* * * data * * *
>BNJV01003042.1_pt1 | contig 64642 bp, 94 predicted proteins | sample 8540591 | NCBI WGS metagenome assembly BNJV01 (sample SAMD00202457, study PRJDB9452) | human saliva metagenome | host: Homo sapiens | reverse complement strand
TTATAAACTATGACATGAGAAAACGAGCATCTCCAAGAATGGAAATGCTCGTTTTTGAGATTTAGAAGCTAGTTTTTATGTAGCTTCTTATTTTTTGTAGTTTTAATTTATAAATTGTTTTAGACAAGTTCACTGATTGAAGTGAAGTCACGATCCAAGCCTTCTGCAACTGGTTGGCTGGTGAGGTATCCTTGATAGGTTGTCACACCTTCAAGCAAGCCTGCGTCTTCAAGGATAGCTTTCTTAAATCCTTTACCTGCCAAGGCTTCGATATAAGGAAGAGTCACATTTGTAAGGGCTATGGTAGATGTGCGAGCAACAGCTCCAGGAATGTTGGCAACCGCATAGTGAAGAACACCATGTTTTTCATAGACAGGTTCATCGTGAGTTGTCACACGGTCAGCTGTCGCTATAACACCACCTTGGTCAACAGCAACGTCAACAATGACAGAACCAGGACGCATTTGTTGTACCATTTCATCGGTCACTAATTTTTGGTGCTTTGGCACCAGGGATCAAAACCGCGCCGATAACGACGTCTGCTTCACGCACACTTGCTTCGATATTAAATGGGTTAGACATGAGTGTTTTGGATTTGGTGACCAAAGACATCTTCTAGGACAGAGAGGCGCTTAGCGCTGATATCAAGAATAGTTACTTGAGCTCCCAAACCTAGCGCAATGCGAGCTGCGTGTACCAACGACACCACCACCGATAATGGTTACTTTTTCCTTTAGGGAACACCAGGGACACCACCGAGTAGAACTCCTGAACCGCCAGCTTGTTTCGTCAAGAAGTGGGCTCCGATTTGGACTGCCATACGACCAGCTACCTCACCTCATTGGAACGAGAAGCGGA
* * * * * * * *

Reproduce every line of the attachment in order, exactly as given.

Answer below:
>BNJV01003042.1_pt1 | contig 64642 bp, 94 predicted proteins | sample 8540591 | NCBI WGS metagenome assembly BNJV01 (sample SAMD00202457, study PRJDB9452) | human saliva metagenome | host: Homo sapiens | reverse complement strand
TTATAAACTATGACATGAGAAAACGAGCATCTCCAAGAATGGAAATGCTCGTTTTTGAGATTTAGAAGCTAGTTTTTATGTAGCTTCTTATTTTTTGTAGTTTTAATTTATAAATTGTTTTAGACAAGTTCACTGATTGAAGTGAAGTCACGATCCAAGCCTTCTGCAACTGGTTGGCTGGTGAGGTATCCTTGATAGGTTGTCACACCTTCAAGCAAGCCTGCGTCTTCAAGGATAGCTTTCTTAAATCCTTTACCTGCCAAGGCTTCGATATAAGGAAGAGTCACATTTGTAAGGGCTATGGTAGATGTGCGAGCAACAGCTCCAGGAATGTTGGCAACCGCATAGTGAAGAACACCATGTTTTTCATAGACAGGTTCATCGTGAGTTGTCACACGGTCAGCTGTCGCTATAACACCACCTTGGTCAACAGCAACGTCAACAATGACAGAACCAGGACGCATTTGTTGTACCATTTCATCGGTCACTAATTTTTGGTGCTTTGGCACCAGGGATCAAAACCGCGCCGATAACGACGTCTGCTTCACGCACACTTGCTTCGATATTAAATGGGTTAGACATGAGTGTTTTGGATTTGGTGACCAAAGACATCTTCTAGGACAGAGAGGCGCTTAGCGCTGATATCAAGAATAGTTACTTGAGCTCCCAAACCTAGCGCAATGCGAGCTGCGTGTACCAACGACACCACCACCGATAATGGTTACTTTTTCCTTTAGGGAACACCAGGGACACCACCGAGTAGAACTCCTGAACCGCCAGCTTGTTTCGTCAAGAAGTGGGCTCCGATTTGGACTGCCATACGACCAGCTACCTCACCTCATTGGAACGAGAAGCGGA